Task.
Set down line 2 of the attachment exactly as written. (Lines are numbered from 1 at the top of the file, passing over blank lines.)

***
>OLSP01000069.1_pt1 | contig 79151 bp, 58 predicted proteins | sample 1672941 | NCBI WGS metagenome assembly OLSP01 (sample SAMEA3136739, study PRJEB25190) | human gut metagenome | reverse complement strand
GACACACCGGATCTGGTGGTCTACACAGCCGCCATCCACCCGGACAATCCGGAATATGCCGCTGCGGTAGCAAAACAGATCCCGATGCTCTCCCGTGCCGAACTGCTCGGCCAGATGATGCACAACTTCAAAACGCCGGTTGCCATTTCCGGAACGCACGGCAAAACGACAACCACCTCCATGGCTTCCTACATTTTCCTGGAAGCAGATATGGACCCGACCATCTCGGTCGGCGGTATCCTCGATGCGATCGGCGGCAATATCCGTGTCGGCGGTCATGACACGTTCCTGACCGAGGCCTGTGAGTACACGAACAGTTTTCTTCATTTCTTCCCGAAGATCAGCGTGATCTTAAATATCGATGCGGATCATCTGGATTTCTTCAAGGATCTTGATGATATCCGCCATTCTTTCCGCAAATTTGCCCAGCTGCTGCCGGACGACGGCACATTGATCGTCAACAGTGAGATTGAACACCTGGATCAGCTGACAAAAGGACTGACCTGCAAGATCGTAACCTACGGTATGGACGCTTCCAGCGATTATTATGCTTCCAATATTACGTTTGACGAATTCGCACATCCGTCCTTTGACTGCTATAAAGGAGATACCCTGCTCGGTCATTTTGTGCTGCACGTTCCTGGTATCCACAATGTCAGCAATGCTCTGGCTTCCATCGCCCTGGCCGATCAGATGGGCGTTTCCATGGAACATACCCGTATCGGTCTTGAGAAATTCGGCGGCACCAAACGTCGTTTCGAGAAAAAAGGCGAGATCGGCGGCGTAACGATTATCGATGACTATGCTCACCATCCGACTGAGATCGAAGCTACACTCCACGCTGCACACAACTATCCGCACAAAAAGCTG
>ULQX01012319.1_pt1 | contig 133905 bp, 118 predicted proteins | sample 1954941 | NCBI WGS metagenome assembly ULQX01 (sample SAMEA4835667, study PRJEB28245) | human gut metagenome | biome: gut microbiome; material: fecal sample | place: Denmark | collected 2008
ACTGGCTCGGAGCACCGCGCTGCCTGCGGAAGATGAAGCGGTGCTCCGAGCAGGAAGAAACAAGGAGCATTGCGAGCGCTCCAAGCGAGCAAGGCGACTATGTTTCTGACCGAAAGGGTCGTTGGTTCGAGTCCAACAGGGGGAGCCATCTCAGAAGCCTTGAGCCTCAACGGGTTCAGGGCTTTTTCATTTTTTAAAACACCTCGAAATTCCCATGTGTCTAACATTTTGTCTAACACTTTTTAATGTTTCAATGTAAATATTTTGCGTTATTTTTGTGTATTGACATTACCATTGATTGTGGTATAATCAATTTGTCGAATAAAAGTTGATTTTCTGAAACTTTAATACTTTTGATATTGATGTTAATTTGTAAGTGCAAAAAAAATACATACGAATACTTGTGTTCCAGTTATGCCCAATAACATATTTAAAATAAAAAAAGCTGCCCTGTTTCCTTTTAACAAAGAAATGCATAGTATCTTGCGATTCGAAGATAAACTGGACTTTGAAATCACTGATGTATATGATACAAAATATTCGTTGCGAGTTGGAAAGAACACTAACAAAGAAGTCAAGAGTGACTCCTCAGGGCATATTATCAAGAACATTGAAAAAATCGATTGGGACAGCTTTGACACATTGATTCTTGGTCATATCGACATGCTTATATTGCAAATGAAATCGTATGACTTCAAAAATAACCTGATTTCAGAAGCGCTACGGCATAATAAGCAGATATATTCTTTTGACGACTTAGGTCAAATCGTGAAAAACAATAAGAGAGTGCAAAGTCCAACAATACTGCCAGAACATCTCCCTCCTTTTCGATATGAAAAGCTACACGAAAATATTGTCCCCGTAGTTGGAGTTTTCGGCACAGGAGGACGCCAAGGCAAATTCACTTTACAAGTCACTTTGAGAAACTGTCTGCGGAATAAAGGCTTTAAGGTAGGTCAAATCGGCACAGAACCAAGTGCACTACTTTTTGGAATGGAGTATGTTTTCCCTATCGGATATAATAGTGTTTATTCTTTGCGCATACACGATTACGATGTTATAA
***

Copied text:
GACACACCGGATCTGGTGGTCTACACAGCCGCCATCCACCCGGACAATCCGGAATATGCCGCTGCGGTAGCAAAACAGATCCCGATGCTCTCCCGTGCCGAACTGCTCGGCCAGATGATGCACAACTTCAAAACGCCGGTTGCCATTTCCGGAACGCACGGCAAAACGACAACCACCTCCATGGCTTCCTACATTTTCCTGGAAGCAGATATGGACCCGACCATCTCGGTCGGCGGTATCCTCGATGCGATCGGCGGCAATATCCGTGTCGGCGGTCATGACACGTTCCTGACCGAGGCCTGTGAGTACACGAACAGTTTTCTTCATTTCTTCCCGAAGATCAGCGTGATCTTAAATATCGATGCGGATCATCTGGATTTCTTCAAGGATCTTGATGATATCCGCCATTCTTTCCGCAAATTTGCCCAGCTGCTGCCGGACGACGGCACATTGATCGTCAACAGTGAGATTGAACACCTGGATCAGCTGACAAAAGGACTGACCTGCAAGATCGTAACCTACGGTATGGACGCTTCCAGCGATTATTATGCTTCCAATATTACGTTTGACGAATTCGCACATCCGTCCTTTGACTGCTATAAAGGAGATACCCTGCTCGGTCATTTTGTGCTGCACGTTCCTGGTATCCACAATGTCAGCAATGCTCTGGCTTCCATCGCCCTGGCCGATCAGATGGGCGTTTCCATGGAACATACCCGTATCGGTCTTGAGAAATTCGGCGGCACCAAACGTCGTTTCGAGAAAAAAGGCGAGATCGGCGGCGTAACGATTATCGATGACTATGCTCACCATCCGACTGAGATCGAAGCTACACTCCACGCTGCACACAACTATCCGCACAAAAAGCTG